Homebuilding activity is underperforming in roughly two-thirds of measured metro areas and is contributing to the persistent housing shortages and unhealthy price growth seen in many markets.
That’s the main takeaway from NAR Research’s study released earlier this week, which looked at the volume of new home construction in relation to the number of newly employed workers. Historically, the average ratio for the annual change in total workers to single-family permits is 1.6.
Indicating inadequate single-family home construction, through 2014, 72 percent of measured metro areas had a ratio above 1.6.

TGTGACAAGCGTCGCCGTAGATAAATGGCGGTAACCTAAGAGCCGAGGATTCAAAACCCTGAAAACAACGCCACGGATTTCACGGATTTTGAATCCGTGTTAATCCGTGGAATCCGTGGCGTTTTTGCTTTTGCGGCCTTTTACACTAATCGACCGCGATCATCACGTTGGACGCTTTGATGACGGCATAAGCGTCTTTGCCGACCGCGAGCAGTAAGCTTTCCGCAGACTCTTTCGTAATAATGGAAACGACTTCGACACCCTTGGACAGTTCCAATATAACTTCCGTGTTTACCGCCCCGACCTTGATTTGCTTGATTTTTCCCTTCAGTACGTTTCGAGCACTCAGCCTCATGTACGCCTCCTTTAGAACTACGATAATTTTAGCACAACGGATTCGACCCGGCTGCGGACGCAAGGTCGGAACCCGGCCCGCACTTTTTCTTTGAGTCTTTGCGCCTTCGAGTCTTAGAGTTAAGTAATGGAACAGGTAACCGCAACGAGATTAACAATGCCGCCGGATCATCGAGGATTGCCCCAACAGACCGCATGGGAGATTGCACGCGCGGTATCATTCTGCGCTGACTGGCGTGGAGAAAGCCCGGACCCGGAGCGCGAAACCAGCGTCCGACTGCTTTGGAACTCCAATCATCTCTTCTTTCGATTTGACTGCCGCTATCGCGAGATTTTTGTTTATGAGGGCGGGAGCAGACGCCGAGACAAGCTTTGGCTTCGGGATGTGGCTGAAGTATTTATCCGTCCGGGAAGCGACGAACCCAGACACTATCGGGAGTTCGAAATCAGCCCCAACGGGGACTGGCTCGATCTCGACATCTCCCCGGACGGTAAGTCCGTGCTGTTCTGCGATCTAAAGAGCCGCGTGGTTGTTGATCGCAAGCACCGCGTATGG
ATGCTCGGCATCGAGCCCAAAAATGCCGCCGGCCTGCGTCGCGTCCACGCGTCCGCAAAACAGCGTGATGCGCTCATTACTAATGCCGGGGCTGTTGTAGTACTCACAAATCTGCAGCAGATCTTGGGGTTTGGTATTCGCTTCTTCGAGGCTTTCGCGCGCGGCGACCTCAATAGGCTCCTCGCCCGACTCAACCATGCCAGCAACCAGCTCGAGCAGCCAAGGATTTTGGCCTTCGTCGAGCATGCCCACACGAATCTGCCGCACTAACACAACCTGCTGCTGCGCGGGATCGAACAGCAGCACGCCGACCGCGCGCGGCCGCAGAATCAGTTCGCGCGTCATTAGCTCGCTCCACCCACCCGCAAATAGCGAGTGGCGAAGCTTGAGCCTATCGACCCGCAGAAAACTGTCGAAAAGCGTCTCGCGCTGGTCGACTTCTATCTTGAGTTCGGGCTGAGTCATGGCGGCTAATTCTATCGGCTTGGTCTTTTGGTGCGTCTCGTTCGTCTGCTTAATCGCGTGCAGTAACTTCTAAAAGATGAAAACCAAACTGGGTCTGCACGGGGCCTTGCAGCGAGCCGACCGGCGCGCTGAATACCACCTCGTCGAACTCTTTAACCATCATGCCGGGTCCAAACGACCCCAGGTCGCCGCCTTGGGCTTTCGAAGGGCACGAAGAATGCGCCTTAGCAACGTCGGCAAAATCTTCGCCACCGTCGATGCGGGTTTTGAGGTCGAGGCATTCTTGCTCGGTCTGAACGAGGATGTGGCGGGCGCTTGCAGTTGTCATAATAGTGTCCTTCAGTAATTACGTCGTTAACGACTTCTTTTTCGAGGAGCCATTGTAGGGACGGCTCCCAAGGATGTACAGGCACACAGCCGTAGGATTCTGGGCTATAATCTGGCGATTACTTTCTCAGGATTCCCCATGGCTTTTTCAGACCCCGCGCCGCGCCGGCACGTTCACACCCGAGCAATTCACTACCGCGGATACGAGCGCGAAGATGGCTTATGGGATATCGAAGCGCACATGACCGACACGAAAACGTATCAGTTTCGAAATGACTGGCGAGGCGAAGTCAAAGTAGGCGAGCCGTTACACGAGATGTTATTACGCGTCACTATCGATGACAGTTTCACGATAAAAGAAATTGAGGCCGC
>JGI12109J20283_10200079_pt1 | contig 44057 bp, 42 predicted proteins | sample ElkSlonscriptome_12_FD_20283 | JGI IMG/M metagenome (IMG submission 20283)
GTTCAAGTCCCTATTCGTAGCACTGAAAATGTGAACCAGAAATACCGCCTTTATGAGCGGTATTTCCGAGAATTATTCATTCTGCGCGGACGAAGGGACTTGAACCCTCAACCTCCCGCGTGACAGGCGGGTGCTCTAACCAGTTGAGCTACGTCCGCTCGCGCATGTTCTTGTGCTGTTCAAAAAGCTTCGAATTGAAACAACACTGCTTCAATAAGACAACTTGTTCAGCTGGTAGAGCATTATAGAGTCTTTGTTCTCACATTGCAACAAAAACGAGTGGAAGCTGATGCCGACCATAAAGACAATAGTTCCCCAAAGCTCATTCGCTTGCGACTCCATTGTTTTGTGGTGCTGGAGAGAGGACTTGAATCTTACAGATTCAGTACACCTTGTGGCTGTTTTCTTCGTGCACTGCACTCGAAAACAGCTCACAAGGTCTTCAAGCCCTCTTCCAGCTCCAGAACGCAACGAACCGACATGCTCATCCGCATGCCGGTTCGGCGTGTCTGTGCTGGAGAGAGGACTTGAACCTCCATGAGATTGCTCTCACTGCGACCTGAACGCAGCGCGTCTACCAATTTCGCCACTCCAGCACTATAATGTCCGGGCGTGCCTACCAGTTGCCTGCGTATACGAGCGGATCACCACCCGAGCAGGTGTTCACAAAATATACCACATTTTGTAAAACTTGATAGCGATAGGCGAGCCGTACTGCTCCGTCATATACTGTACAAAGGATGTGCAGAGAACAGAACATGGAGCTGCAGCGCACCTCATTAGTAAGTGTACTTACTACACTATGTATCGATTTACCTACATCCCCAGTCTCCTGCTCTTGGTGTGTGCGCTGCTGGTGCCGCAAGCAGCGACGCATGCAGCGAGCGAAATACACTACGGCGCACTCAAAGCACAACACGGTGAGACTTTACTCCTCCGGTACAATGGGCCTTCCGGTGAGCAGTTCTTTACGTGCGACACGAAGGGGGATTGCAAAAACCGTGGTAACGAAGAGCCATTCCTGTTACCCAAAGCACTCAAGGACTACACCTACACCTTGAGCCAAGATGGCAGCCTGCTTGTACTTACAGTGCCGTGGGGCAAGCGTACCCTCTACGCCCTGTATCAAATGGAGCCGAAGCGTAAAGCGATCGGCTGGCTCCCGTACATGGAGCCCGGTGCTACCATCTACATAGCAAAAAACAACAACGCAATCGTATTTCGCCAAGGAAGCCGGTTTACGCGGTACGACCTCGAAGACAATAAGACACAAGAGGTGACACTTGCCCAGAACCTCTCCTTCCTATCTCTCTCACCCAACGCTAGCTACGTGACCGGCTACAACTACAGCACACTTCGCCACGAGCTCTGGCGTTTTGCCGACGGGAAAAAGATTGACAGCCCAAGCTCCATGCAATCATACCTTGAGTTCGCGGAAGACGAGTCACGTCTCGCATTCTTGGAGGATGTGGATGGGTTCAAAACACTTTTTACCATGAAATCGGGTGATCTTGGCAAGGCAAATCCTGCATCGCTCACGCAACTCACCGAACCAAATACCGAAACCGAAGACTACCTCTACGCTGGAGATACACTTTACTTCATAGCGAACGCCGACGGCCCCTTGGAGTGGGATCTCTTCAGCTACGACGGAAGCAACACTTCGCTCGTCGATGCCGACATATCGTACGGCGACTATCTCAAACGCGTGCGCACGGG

The markets with the largest disparity of jobs versus home construction (single–family) and currently facing supply shortages are San Jose, Calif., at 22.6; San Francisco, 22.4; San Diego and New York, at 13.9; and Miami, 11.1.
Check out the chart below to find out where home construction stands in relation to jobs in your market.
Note: some of the markets’ (such as Rockford, Ill., Trenton, N.J., and Canton, Ohio,) low level of home construction can be attributed to more moderate gains in employment and adequate vacancies in their existing housing stock.